NGC 5466 and Its Stellar Stream

Title: Uncovering fossils of the distant Milky Way with UNIONS: NGC 5466 and its stellar stream

Authors: Jaclyn Jensen, Guillaume Thomas, Alan W. McConnachie, Else Starkenburg, Khyati Malhan, Julio Navarro, Nicolas Martin, Benoit Famaey, Rodrigo Ibata, Scott Chapman, Jean-Charles Cuillandre, Stephen Gwyn

First Author’s Institution: Department of Physics & Astronomy, University of Victoria, Victoria, BC, Canada

Status: Accepted to MNRAS [closed access]

Stellar streams fascinate me. On the galactic scale, they are the closest thing to perfect order and unity. Whenever I see a stellar stream, I picture a progenitor star cluster or dwarf galaxy orbiting the Milky Way and gracefully stretching along its path. The stars, unbound from their previous host and captured by the Milky Way, form a string like pearls on a necklace. The fewer random motions they started out with (e.g. if they came from a globular cluster), the thinner the stream. Stellar streams are as beautiful as they are fragile. The pearls on this necklace are not held together by any physical forces other than their coherent motion. The motion of these stars is governed by the combined gravity of the Milky Way and its progenitor, and any close encounters with massive objects can send stars flying off and create a gap in the stream. Thinner streams are more sensitive to these perturbations, making them the ideal tracer of the galactic potential and any substructures within.

A stellar stream orbiting a spiral galaxy.

Figure 1. An illustration of a stellar stream, the remnant of a satellite galaxy, wrapped around a larger galaxy like the Milky Way. (Source: Jon Lomberg.)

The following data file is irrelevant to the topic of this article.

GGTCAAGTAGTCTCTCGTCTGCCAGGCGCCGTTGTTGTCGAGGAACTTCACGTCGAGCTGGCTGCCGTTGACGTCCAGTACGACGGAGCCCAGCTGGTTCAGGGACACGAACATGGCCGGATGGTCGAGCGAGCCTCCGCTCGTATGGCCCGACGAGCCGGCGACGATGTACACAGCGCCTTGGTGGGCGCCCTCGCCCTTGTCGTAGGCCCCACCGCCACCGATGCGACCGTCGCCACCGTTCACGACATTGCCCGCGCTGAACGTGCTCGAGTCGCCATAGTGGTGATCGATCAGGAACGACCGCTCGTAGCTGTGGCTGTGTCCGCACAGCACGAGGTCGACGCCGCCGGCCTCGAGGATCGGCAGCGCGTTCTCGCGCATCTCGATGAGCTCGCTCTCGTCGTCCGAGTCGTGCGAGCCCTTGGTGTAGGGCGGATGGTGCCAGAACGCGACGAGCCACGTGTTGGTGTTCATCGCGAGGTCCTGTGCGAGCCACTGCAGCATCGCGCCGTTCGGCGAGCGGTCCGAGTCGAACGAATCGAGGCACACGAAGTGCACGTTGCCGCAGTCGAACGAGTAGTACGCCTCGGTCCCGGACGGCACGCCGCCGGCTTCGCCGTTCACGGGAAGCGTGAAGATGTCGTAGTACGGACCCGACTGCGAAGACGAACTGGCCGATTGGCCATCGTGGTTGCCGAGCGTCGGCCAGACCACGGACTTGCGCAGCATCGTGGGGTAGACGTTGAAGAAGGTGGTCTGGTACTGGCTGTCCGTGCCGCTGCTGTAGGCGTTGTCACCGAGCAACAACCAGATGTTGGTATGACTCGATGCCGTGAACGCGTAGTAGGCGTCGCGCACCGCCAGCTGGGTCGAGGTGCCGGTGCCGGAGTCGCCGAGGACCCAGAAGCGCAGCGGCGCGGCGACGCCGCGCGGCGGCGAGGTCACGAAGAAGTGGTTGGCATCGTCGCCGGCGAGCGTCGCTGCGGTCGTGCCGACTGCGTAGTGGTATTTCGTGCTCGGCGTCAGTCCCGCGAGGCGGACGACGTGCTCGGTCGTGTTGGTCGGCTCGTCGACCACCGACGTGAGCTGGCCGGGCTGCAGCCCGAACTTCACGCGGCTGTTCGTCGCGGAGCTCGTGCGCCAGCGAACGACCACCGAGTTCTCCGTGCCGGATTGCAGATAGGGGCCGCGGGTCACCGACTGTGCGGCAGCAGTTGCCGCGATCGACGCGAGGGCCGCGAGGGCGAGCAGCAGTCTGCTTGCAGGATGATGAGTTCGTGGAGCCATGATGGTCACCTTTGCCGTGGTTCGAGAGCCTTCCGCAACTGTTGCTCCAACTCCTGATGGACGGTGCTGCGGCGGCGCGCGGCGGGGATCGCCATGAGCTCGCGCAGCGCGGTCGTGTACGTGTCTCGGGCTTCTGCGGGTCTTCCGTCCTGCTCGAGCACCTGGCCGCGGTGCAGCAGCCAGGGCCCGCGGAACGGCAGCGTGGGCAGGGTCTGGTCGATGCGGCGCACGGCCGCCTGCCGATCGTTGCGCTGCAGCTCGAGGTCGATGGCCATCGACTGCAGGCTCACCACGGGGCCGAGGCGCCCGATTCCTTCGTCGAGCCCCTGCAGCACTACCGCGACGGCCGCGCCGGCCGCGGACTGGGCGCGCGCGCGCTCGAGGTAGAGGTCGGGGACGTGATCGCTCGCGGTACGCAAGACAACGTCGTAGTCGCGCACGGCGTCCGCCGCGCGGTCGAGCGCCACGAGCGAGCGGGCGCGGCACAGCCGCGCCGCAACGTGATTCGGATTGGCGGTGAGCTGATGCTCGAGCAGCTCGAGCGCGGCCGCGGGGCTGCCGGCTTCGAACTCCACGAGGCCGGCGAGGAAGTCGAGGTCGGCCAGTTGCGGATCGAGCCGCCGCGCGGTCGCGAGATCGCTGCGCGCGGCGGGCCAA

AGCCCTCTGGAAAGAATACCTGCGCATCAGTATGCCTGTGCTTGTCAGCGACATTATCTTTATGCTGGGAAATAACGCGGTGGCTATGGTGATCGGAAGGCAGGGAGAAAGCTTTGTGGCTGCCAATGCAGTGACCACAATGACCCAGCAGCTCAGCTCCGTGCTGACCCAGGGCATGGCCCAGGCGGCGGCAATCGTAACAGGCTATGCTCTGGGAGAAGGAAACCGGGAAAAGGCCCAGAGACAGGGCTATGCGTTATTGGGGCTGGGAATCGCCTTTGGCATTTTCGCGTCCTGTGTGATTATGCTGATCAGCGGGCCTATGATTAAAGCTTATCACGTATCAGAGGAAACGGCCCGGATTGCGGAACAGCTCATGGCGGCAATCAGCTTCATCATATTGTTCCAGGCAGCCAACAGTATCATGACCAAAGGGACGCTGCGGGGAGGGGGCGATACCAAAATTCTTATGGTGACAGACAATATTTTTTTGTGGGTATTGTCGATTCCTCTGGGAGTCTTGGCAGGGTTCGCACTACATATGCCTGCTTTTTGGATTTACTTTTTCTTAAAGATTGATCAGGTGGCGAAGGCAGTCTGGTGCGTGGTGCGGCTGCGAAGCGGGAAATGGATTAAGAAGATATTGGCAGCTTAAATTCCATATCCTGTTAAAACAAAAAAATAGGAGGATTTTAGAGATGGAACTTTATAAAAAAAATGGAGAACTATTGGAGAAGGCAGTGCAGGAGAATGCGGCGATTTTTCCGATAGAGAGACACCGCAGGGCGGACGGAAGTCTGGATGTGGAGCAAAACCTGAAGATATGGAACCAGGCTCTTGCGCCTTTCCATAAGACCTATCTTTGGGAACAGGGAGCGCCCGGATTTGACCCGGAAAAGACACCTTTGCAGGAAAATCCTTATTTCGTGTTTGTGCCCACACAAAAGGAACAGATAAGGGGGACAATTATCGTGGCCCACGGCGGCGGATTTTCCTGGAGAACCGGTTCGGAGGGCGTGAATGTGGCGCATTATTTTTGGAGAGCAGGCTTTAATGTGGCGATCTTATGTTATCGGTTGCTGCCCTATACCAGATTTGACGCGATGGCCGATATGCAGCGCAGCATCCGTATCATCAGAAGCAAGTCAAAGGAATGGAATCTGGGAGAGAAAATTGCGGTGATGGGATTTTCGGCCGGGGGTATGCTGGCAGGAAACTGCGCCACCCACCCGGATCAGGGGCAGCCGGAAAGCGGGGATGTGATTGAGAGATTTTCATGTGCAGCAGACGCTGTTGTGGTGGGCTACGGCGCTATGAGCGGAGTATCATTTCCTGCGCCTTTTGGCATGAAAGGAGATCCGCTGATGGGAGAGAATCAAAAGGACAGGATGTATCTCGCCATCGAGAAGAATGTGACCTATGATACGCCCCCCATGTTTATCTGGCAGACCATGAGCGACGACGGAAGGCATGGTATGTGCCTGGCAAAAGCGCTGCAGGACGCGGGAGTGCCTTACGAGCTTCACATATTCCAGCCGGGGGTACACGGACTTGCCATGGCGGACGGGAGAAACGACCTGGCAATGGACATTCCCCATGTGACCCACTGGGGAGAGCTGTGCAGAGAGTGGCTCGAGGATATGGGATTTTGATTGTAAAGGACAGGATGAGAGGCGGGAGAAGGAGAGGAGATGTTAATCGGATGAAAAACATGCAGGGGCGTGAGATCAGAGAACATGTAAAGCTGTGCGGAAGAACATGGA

Observational astronomers have found many stellar streams using the Gaia space telescope, which provides accurate distances and proper motions to Milky Way stars. Recent notable efforts include the StreamFinder algorithm by Rodrigo Ibata (see this paper). The authors of today’s paper take us on a journey to find individual stars in a stellar stream that is associated with the Milky Way globular cluster, NGC 5466. In particular, they use Blue Horizontal Branch (BHB) stars and Red Giant Branch (RGB) stars to find possible streams in the Milky Way halo. Both BHB and RGB stars have evolved off of the main-sequence, are burning Hydrogen in their shells, and are bright enough to see at large distances like in the halo. The difference is that BHB stars are massive enough to ignite Helium burning in the core. Since the intrinsic brightness of BHB stars is known, they can also serve as a distance indicator for the stream they reside in. RGB stars are less massive and thus more numerous, which means they can better trace the overall extent of a stream.

Finding clusters of BHB stars

The authors use u-band data from the Ultraviolet Near-Infrared Optical Northern Survey (UNIONS). From this survey, around 10,200 BHB stars have been catalogued. The RGB classification comes from machine-learning applied to stars with Gaia observations. In the sample, there are 103,000 RGB stars with positions, proper motions, distances, and metallicities. Given the positions of all the BHB stars, the authors ran a spatial clustering algorithm called OPTICS to identify stars that are close together. Using this algorithm, they successfully recovered previously known globular clusters and a dwarf galaxy based on the over-density of BHB stars.